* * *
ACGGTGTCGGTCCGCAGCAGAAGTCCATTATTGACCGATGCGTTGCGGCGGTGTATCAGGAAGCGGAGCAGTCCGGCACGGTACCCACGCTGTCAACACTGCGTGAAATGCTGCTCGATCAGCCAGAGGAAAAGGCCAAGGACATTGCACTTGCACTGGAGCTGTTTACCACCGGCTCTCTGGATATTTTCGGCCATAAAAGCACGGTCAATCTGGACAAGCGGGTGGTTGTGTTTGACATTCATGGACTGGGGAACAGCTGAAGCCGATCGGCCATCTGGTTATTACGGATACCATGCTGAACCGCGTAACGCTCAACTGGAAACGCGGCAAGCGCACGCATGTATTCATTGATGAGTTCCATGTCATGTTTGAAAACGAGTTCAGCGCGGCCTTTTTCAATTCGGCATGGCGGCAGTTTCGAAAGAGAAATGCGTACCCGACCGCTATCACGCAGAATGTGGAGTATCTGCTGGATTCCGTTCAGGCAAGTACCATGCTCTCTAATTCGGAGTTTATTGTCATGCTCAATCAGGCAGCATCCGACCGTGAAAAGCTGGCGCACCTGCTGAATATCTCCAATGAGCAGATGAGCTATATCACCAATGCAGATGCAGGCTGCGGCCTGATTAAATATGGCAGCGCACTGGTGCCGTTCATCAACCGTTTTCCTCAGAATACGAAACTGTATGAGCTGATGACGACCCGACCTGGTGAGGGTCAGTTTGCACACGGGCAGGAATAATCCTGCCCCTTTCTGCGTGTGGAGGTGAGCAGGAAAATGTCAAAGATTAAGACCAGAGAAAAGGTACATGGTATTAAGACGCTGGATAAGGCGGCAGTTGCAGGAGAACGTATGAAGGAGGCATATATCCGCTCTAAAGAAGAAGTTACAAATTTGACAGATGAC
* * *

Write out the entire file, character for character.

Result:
ACGGTGTCGGTCCGCAGCAGAAGTCCATTATTGACCGATGCGTTGCGGCGGTGTATCAGGAAGCGGAGCAGTCCGGCACGGTACCCACGCTGTCAACACTGCGTGAAATGCTGCTCGATCAGCCAGAGGAAAAGGCCAAGGACATTGCACTTGCACTGGAGCTGTTTACCACCGGCTCTCTGGATATTTTCGGCCATAAAAGCACGGTCAATCTGGACAAGCGGGTGGTTGTGTTTGACATTCATGGACTGGGGAACAGCTGAAGCCGATCGGCCATCTGGTTATTACGGATACCATGCTGAACCGCGTAACGCTCAACTGGAAACGCGGCAAGCGCACGCATGTATTCATTGATGAGTTCCATGTCATGTTTGAAAACGAGTTCAGCGCGGCCTTTTTCAATTCGGCATGGCGGCAGTTTCGAAAGAGAAATGCGTACCCGACCGCTATCACGCAGAATGTGGAGTATCTGCTGGATTCCGTTCAGGCAAGTACCATGCTCTCTAATTCGGAGTTTATTGTCATGCTCAATCAGGCAGCATCCGACCGTGAAAAGCTGGCGCACCTGCTGAATATCTCCAATGAGCAGATGAGCTATATCACCAATGCAGATGCAGGCTGCGGCCTGATTAAATATGGCAGCGCACTGGTGCCGTTCATCAACCGTTTTCCTCAGAATACGAAACTGTATGAGCTGATGACGACCCGACCTGGTGAGGGTCAGTTTGCACACGGGCAGGAATAATCCTGCCCCTTTCTGCGTGTGGAGGTGAGCAGGAAAATGTCAAAGATTAAGACCAGAGAAAAGGTACATGGTATTAAGACGCTGGATAAGGCGGCAGTTGCAGGAGAACGTATGAAGGAGGCATATATCCGCTCTAAAGAAGAAGTTACAAATTTGACAGATGAC